The Reuters global sports blog
Former Sweden defender Glenn Hysen is at Euro 2012 as a fan and he told Left Field that his nation will have to “show some balls” if they are to match England’s fighting spirit in their Group D clash in Kiev on Friday.
“It’ll be tough, but if the players show that they have balls we can do it,” said Hysen, whose son Tobias is part of Erik Hamren’s Sweden squad.
Capped 68 times for Sweden, the former Liverpool and Fiorentina defender said he expects Sweden will have to battle hard for victory.
“They (England) have fighting spirit, so I think the match against England, we have to have guys that stand up because they are going to fight like hell.”
Sweden defender Mikael Lustig will have no excuse for forgetting to hold his position against England in Euro 2012 - his mistake on the post for Ukraine’s second goal in Kiev has sparked a tactical Twitter meme that will take a long time to live down.
With the scores level at 1-1, Ukraine won a corner and Lustig took his place on the goal-line defending the near post.
By Phil O’Connor
Unheralded and unpopular when he took over at Newcastle United, Alan Pardew has led them into the upper reaches of the English Premier League, and within touching distance of a Champions League place.
The question is whether he can beat Tottenham Hotspur’s Harry Redknapp to fourth spot and the last Premier League place in football’s top club competition – and make himself a contender for the England manager’s job at the same time.
By Padraic Halpin
Ireland’s rugby board advertised for the newly established role of high performance scrum coach on Tuesday, just days after the national team’s scrummaging skills were shambolically exposed in a 30-9 Six Nations defeat by England.
The job, posted on the Leinster and Munster provincial websites, called on applicants with “a complete and thorough understanding of rugby union” to plan, research and constantly evaluate current scrummaging practice.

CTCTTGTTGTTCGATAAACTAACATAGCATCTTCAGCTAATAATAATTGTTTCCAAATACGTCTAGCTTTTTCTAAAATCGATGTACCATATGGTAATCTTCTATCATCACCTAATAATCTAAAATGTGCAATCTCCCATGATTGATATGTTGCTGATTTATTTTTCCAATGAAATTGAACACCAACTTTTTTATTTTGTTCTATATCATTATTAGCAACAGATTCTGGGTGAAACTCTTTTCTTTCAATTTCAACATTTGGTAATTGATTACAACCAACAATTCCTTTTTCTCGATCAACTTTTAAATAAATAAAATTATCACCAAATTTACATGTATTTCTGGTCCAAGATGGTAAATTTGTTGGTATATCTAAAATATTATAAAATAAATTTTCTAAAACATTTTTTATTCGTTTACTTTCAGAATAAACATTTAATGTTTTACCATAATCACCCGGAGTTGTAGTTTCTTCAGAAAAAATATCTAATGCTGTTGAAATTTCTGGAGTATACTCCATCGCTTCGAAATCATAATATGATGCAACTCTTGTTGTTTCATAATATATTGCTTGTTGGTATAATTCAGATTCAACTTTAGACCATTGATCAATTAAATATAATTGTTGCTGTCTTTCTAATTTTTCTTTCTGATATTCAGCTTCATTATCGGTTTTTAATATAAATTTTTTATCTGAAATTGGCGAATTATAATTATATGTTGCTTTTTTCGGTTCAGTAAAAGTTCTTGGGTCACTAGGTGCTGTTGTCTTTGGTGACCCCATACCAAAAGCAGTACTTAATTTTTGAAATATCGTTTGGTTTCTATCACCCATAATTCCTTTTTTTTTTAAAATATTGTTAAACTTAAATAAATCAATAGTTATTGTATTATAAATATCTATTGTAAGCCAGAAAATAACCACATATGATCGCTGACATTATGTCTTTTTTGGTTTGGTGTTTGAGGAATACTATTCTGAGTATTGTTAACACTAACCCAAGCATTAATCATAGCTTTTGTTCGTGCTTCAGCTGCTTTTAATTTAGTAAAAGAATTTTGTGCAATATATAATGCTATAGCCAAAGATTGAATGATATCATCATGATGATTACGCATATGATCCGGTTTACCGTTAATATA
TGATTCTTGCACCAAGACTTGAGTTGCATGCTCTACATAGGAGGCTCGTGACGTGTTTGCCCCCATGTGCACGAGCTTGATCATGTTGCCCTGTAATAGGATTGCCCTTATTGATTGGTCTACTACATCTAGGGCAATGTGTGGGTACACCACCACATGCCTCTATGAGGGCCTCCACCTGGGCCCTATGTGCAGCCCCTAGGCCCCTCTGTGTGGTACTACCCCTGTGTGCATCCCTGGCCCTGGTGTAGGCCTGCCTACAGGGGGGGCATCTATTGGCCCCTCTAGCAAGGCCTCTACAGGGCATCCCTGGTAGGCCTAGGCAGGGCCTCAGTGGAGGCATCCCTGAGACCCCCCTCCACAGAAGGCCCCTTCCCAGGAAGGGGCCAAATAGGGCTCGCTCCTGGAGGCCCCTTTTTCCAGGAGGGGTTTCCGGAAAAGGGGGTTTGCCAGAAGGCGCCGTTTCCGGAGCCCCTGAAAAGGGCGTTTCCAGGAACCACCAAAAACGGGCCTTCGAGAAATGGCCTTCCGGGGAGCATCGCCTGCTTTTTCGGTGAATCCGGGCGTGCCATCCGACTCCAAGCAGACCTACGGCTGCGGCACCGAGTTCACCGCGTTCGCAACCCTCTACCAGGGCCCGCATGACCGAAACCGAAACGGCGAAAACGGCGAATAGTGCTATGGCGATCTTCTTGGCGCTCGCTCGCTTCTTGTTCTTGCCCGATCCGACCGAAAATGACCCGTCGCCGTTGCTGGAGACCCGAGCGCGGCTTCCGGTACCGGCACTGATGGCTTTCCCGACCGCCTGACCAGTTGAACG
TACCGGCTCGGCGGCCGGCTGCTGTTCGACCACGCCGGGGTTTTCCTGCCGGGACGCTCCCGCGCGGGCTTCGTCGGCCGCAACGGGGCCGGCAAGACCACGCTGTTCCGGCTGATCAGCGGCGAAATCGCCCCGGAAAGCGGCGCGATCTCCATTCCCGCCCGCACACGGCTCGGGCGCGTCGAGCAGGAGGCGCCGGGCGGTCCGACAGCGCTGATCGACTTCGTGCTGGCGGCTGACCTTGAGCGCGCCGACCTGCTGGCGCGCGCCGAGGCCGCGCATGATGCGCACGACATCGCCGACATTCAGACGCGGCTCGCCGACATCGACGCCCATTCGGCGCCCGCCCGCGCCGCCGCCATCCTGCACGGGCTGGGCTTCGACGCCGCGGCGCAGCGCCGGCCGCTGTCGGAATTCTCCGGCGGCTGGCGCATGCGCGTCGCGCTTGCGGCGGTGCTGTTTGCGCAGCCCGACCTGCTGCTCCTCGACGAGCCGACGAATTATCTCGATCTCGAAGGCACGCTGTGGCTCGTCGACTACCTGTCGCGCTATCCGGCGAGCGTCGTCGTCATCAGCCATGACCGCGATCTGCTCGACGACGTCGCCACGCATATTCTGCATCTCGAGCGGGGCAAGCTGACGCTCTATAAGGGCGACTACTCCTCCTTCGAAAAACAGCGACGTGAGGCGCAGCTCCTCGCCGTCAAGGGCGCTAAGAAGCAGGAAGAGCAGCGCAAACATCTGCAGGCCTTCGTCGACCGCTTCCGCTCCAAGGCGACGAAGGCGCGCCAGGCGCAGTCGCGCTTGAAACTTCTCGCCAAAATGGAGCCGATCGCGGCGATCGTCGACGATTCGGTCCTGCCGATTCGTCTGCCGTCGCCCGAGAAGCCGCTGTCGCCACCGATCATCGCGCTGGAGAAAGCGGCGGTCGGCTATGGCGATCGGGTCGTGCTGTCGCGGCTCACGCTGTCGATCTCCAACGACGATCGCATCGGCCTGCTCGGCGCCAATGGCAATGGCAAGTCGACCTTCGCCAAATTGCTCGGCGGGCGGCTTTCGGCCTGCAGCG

Whoever takes over from Fabio Capello either as a caretaker manager or a long-term replacement faces the dauting task of living up to somewhat unrealistic hopes that England will land their first major trophy since the 1966 World Cup.
Let’s face it, the Three Lions have entered every tournament since, bar Euro 1996 on home soil, as one of the dark horses to bring the silverware back home but never as the top contenders among a plethora of more talented if not more resourceful nations taking centre stage either in European Championships or World Cups.
Fabio Capello arrived in London four years ago with a sparkling CV but for all his club success he departed still barely able to speak English and with his adopted country frought with division and long shots for success at Euro 2012.
It is ironic that his tenure was effectively ended by an interview given in his native Italian, when he said he disagreed completely with the FA’s decision to strip John Terry of the England captaincy.
So now we know. John Terry has been stripped of the England captaincy (again) but is available for selection for Euro 2012, which ends days before the start of his trial for alleged racist abuse.
Of course, Terry is innocent until found guilty and most fans would agree he should not be dropped from the team because of a so far unproven allegation, which he denies.
The fallout from England’s crushing first-test defeat by Pakistan has led many pundits to call for Monty Panesar to play as a second spinner in next week’s second test, despite the fact it was the batsmen and not the bowlers who failed to turn up for the world’s top-ranked test side.
Number 11 Panesar may have performed heroics with the bat in Cardiff to save the first Ashes test in 2009 but the Pakistan bowlers will hardly be quaking in their boots. Including Panesar would seemingly mean dropping seamer Chris Tremlett, who did not get a wicket in Dubai but still bowled decently. England getting Pakistan down to 289-8 having only scored 192 first up themselves was a good effort from the England attack.
from Photographers Blog:
By Suzanne Plunkett
British sports fans are a serious bunch. When it comes to football (they never call it soccer), many would rather lose their home than miss their team score a winning goal. Club allegiance is often demonstrated with tribal passion - influencing tattoos, clothing and even choice of marital partners.
When American football makes a rare appearance in London, it's somewhat of a surprise to see the seriousness of the sport replaced with a more frivolous obsession: cheerleaders.
Last week’s crazy Cape Town test match between South Africa and Australia, where 23 wickets fell in a day and the visitors narrowly avoided the lowest ever test score, will go down in cricket’s esteemed annals.
They meet again at the Wanderers from Thursday. But would test cricket fans want to see a repeat?